Yodel has confirmed that the parcel backlog in its central sorting facilities has been cleared and these parcels are now in its network of local service centres for delivery.
The announcement follows the suspension of some collections from its clients last Thursday and Friday, which enabled it to use the weekend to process the outstanding parcels.
The courier has blamed delivery problems on a higher than expected increase in deliveries following Black Friday and Cyber Monday.
As planned, scheduled collections of parcels from Yodel’s clients, which include Argos, Tesco, Boots and Amazon, have resumed in full today (Monday, December 15).
However, new parcels entering the Yodel network may still be subject to a 24-48 hour delay which is reflective of normal Christmas peak operations.
Preparations for the Christmas rush began in January with the appointment of a dedicated 'peak' planning team.
The carrier has also worked in partnership with its retail clients on their predicted volumes, to ensure that the correct resources are in place.
It had forecast to handle 15% more parcels than same period in 2013, and had invested heavily in its operation to meet demand.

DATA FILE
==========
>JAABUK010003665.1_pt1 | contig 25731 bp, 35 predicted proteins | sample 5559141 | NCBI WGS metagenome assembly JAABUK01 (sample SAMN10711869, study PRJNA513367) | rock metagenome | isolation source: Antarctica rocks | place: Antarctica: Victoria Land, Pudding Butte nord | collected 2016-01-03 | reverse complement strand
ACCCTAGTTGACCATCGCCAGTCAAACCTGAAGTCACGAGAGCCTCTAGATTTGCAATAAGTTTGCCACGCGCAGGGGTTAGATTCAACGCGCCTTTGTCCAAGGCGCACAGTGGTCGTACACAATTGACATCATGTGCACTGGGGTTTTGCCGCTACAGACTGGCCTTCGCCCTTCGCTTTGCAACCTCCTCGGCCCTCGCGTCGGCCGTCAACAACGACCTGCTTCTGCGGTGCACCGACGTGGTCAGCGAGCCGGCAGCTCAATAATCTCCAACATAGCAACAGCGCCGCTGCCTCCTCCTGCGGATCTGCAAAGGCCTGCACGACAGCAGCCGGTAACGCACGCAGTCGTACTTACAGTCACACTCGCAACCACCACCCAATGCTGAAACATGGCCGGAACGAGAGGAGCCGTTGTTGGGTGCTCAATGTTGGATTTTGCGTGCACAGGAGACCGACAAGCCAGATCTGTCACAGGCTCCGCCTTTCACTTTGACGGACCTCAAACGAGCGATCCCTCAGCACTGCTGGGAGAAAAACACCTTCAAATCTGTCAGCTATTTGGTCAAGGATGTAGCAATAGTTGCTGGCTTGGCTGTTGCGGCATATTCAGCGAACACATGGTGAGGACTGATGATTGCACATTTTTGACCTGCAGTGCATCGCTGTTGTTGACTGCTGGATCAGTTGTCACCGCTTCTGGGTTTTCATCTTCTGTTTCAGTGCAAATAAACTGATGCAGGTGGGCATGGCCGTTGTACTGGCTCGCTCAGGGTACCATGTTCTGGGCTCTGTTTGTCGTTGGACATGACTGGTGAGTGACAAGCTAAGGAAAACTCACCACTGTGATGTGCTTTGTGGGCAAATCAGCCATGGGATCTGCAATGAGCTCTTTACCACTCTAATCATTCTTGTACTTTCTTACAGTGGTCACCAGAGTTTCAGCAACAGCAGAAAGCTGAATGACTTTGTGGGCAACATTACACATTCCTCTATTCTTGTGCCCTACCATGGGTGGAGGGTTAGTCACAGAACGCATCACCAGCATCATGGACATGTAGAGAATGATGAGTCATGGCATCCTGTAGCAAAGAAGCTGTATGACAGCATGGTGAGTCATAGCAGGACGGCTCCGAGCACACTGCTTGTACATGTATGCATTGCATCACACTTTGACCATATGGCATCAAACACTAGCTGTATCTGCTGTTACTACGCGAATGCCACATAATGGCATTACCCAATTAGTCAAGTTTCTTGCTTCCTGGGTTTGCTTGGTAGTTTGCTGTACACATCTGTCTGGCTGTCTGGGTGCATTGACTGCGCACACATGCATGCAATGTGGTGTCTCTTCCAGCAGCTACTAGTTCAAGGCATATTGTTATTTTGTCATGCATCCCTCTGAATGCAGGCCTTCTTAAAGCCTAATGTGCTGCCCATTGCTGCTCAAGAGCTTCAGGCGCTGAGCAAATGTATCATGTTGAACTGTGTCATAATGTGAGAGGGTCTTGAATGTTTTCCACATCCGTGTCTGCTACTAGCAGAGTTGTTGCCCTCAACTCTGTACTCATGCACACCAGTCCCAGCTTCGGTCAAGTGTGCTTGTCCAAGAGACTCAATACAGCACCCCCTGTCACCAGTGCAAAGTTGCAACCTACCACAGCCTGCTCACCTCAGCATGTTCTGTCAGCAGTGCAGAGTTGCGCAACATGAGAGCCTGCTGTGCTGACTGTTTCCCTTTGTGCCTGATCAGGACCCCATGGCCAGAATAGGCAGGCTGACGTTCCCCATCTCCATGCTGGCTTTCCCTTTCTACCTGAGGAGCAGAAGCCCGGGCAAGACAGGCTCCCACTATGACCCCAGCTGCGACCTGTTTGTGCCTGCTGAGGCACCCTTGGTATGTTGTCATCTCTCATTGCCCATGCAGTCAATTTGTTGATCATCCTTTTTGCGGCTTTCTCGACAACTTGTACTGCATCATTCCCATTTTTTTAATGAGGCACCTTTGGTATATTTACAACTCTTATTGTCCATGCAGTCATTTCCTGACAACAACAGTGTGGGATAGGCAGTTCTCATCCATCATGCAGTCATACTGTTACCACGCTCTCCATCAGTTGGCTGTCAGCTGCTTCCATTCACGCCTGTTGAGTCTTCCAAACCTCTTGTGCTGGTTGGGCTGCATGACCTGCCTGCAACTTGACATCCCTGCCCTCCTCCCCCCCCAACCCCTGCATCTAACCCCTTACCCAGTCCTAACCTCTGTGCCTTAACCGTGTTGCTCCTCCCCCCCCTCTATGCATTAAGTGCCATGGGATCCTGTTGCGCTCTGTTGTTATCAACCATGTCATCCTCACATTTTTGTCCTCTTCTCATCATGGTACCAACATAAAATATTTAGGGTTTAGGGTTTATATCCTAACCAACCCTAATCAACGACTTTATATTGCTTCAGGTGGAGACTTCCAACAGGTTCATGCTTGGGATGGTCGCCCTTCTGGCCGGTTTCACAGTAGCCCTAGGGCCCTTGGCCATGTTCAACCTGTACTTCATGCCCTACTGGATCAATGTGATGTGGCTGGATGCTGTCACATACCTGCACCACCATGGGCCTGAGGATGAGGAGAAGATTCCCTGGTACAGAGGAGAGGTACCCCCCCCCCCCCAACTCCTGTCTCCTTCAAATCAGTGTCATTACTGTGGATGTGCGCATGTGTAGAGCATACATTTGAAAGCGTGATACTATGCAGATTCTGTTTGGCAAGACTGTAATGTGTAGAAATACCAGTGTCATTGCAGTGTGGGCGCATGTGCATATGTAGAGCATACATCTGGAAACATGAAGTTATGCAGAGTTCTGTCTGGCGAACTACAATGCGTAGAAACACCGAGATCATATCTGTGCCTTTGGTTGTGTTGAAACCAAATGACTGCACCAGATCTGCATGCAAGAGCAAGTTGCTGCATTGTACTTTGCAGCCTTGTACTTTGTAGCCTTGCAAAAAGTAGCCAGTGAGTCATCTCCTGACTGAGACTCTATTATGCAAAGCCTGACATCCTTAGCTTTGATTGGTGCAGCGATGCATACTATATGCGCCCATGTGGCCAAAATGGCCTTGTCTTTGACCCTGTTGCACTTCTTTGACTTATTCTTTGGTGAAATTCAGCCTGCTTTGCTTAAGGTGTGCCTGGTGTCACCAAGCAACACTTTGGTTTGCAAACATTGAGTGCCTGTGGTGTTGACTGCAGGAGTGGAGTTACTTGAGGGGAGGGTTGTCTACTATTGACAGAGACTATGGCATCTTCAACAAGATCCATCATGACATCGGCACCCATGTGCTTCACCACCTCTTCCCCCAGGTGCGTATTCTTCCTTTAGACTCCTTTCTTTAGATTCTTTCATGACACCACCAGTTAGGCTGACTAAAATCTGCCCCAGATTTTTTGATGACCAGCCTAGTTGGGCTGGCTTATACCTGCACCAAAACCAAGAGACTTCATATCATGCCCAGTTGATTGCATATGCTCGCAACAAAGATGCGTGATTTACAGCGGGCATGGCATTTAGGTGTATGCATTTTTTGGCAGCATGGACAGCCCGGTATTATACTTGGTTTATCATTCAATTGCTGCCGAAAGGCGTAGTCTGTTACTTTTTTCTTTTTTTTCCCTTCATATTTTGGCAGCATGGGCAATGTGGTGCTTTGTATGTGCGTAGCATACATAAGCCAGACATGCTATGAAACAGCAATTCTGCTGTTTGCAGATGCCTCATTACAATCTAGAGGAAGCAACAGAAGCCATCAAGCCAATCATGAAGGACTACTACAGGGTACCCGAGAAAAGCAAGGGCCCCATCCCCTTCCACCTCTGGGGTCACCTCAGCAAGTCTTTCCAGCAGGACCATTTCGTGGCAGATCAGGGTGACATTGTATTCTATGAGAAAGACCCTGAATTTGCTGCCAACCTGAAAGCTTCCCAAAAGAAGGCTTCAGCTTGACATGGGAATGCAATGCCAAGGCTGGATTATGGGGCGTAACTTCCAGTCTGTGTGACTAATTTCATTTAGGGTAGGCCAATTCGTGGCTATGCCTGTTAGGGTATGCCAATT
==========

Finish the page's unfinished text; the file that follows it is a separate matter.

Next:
The company, which has over 60 locations around the UK, procured an additional 13 sites to handle this increase in parcel volume. These include five standalone service centres, seven satellite sites to support existing service centres and a returns centre in the Midlands. Fixed canopies have also been created to extend site capacity.
In addition a special control tower has been established at Yodel's central sorting facility in Wednesbury to oversee volume management, operational action and weather contingency.
And, on the road an additional 200 HGVs and 500 trailers were sourced to carry out the trunking between clients' warehouses and Yodel's sort and service centres.
Yodel's existing workforce was also bolstered by an additional 5,000 workers across transport, sort, service centres and customer services. Recruitment for the busy winter period began in September to ensure all new workers receive adequate training.
However, despite extensive planning and introducing a raft of measures, Dick Stead, executive chairman of Yodel, admitted they had been caught out by the sheer number of online deliveries.
He said: “There has been a deluge of parcels far exceeding anybody’s expectations. It has caught the manufacturers out, it has caught the retailers out and it has caught the parcel carriers out.”
Yodel now expects a slowdown in the number of consignments to be sorted over the next week, meaning that parcel volumes will be at the levels originally forecast, and that the Yodel Christmas network was designed to handle.
It said it will continue to closely monitoring this situation to ensure that all parcels are out for delivery before Christmas.